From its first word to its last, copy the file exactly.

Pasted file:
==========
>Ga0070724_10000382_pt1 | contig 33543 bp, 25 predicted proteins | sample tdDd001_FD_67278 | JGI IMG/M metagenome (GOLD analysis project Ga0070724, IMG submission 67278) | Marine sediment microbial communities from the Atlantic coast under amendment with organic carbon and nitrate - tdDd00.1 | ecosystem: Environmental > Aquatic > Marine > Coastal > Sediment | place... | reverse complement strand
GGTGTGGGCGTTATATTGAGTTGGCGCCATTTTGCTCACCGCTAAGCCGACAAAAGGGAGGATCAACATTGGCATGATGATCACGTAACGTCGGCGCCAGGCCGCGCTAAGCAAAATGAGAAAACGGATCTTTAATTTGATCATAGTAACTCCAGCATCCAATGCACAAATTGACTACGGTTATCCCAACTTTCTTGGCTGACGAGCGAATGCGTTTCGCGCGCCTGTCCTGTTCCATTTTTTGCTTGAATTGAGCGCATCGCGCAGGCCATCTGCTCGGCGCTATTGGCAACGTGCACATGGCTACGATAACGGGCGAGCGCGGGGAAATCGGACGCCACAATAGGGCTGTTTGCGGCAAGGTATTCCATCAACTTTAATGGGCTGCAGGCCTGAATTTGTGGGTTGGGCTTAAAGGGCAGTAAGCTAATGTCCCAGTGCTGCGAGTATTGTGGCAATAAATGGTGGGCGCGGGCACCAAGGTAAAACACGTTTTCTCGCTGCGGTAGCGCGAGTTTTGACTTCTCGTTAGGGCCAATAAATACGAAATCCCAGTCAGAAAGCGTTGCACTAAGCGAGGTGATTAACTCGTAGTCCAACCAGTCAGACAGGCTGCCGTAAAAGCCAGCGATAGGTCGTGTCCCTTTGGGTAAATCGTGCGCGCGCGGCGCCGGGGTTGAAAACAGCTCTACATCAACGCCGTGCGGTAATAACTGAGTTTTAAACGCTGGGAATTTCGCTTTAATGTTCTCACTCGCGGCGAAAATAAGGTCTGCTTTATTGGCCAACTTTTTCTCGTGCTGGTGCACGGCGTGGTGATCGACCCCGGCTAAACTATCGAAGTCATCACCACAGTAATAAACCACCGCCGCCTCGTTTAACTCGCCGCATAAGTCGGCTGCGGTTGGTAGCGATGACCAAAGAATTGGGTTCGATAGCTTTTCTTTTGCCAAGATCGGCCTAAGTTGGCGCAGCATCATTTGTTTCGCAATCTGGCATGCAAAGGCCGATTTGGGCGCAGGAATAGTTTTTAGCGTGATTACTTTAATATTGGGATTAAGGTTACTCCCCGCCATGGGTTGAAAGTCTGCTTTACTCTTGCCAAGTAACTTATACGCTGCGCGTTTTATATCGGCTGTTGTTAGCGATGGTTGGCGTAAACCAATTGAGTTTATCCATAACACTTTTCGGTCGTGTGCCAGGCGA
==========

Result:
>Ga0070724_10000382_pt1 | contig 33543 bp, 25 predicted proteins | sample tdDd001_FD_67278 | JGI IMG/M metagenome (GOLD analysis project Ga0070724, IMG submission 67278) | Marine sediment microbial communities from the Atlantic coast under amendment with organic carbon and nitrate - tdDd00.1 | ecosystem: Environmental > Aquatic > Marine > Coastal > Sediment | place... | reverse complement strand
GGTGTGGGCGTTATATTGAGTTGGCGCCATTTTGCTCACCGCTAAGCCGACAAAAGGGAGGATCAACATTGGCATGATGATCACGTAACGTCGGCGCCAGGCCGCGCTAAGCAAAATGAGAAAACGGATCTTTAATTTGATCATAGTAACTCCAGCATCCAATGCACAAATTGACTACGGTTATCCCAACTTTCTTGGCTGACGAGCGAATGCGTTTCGCGCGCCTGTCCTGTTCCATTTTTTGCTTGAATTGAGCGCATCGCGCAGGCCATCTGCTCGGCGCTATTGGCAACGTGCACATGGCTACGATAACGGGCGAGCGCGGGGAAATCGGACGCCACAATAGGGCTGTTTGCGGCAAGGTATTCCATCAACTTTAATGGGCTGCAGGCCTGAATTTGTGGGTTGGGCTTAAAGGGCAGTAAGCTAATGTCCCAGTGCTGCGAGTATTGTGGCAATAAATGGTGGGCGCGGGCACCAAGGTAAAACACGTTTTCTCGCTGCGGTAGCGCGAGTTTTGACTTCTCGTTAGGGCCAATAAATACGAAATCCCAGTCAGAAAGCGTTGCACTAAGCGAGGTGATTAACTCGTAGTCCAACCAGTCAGACAGGCTGCCGTAAAAGCCAGCGATAGGTCGTGTCCCTTTGGGTAAATCGTGCGCGCGCGGCGCCGGGGTTGAAAACAGCTCTACATCAACGCCGTGCGGTAATAACTGAGTTTTAAACGCTGGGAATTTCGCTTTAATGTTCTCACTCGCGGCGAAAATAAGGTCTGCTTTATTGGCCAACTTTTTCTCGTGCTGGTGCACGGCGTGGTGATCGACCCCGGCTAAACTATCGAAGTCATCACCACAGTAATAAACCACCGCCGCCTCGTTTAACTCGCCGCATAAGTCGGCTGCGGTTGGTAGCGATGACCAAAGAATTGGGTTCGATAGCTTTTCTTTTGCCAAGATCGGCCTAAGTTGGCGCAGCATCATTTGTTTCGCAATCTGGCATGCAAAGGCCGATTTGGGCGCAGGAATAGTTTTTAGCGTGATTACTTTAATATTGGGATTAAGGTTACTCCCCGCCATGGGTTGAAAGTCTGCTTTACTCTTGCCAAGTAACTTATACGCTGCGCGTTTTATATCGGCTGTTGTTAGCGATGGTTGGCGTAAACCAATTGAGTTTATCCATAACACTTTTCGGTCGTGTGCCAGGCGA